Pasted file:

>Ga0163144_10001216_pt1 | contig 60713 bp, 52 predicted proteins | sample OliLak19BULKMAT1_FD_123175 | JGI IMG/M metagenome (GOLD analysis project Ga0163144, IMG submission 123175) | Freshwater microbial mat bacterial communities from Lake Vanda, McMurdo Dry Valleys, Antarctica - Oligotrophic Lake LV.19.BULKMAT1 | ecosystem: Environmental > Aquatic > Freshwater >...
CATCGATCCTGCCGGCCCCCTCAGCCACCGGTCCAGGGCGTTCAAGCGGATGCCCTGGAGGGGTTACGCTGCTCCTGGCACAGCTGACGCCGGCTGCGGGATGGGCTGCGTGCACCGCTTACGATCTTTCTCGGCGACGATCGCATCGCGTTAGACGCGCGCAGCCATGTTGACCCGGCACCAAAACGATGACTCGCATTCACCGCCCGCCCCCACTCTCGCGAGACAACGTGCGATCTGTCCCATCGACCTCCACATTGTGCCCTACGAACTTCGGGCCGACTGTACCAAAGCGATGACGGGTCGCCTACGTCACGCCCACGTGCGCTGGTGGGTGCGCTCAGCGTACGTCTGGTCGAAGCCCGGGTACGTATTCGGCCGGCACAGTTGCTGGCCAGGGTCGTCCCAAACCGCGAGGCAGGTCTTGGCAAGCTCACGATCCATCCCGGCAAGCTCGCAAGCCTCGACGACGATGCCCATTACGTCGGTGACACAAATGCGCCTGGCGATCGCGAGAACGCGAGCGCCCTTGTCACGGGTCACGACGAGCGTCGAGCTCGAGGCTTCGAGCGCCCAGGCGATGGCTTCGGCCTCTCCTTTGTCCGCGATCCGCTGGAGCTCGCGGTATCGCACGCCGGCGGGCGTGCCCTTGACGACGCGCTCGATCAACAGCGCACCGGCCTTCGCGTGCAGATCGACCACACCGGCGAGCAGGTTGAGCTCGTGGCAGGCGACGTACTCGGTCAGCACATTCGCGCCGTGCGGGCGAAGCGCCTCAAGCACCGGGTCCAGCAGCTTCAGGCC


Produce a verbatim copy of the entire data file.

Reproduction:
>Ga0163144_10001216_pt1 | contig 60713 bp, 52 predicted proteins | sample OliLak19BULKMAT1_FD_123175 | JGI IMG/M metagenome (GOLD analysis project Ga0163144, IMG submission 123175) | Freshwater microbial mat bacterial communities from Lake Vanda, McMurdo Dry Valleys, Antarctica - Oligotrophic Lake LV.19.BULKMAT1 | ecosystem: Environmental > Aquatic > Freshwater >...
CATCGATCCTGCCGGCCCCCTCAGCCACCGGTCCAGGGCGTTCAAGCGGATGCCCTGGAGGGGTTACGCTGCTCCTGGCACAGCTGACGCCGGCTGCGGGATGGGCTGCGTGCACCGCTTACGATCTTTCTCGGCGACGATCGCATCGCGTTAGACGCGCGCAGCCATGTTGACCCGGCACCAAAACGATGACTCGCATTCACCGCCCGCCCCCACTCTCGCGAGACAACGTGCGATCTGTCCCATCGACCTCCACATTGTGCCCTACGAACTTCGGGCCGACTGTACCAAAGCGATGACGGGTCGCCTACGTCACGCCCACGTGCGCTGGTGGGTGCGCTCAGCGTACGTCTGGTCGAAGCCCGGGTACGTATTCGGCCGGCACAGTTGCTGGCCAGGGTCGTCCCAAACCGCGAGGCAGGTCTTGGCAAGCTCACGATCCATCCCGGCAAGCTCGCAAGCCTCGACGACGATGCCCATTACGTCGGTGACACAAATGCGCCTGGCGATCGCGAGAACGCGAGCGCCCTTGTCACGGGTCACGACGAGCGTCGAGCTCGAGGCTTCGAGCGCCCAGGCGATGGCTTCGGCCTCTCCTTTGTCCGCGATCCGCTGGAGCTCGCGGTATCGCACGCCGGCGGGCGTGCCCTTGACGACGCGCTCGATCAACAGCGCACCGGCCTTCGCGTGCAGATCGACCACACCGGCGAGCAGGTTGAGCTCGTGGCAGGCGACGTACTCGGTCAGCACATTCGCGCCGTGCGGGCGAAGCGCCTCAAGCACCGGGTCCAGCAGCTTCAGGCC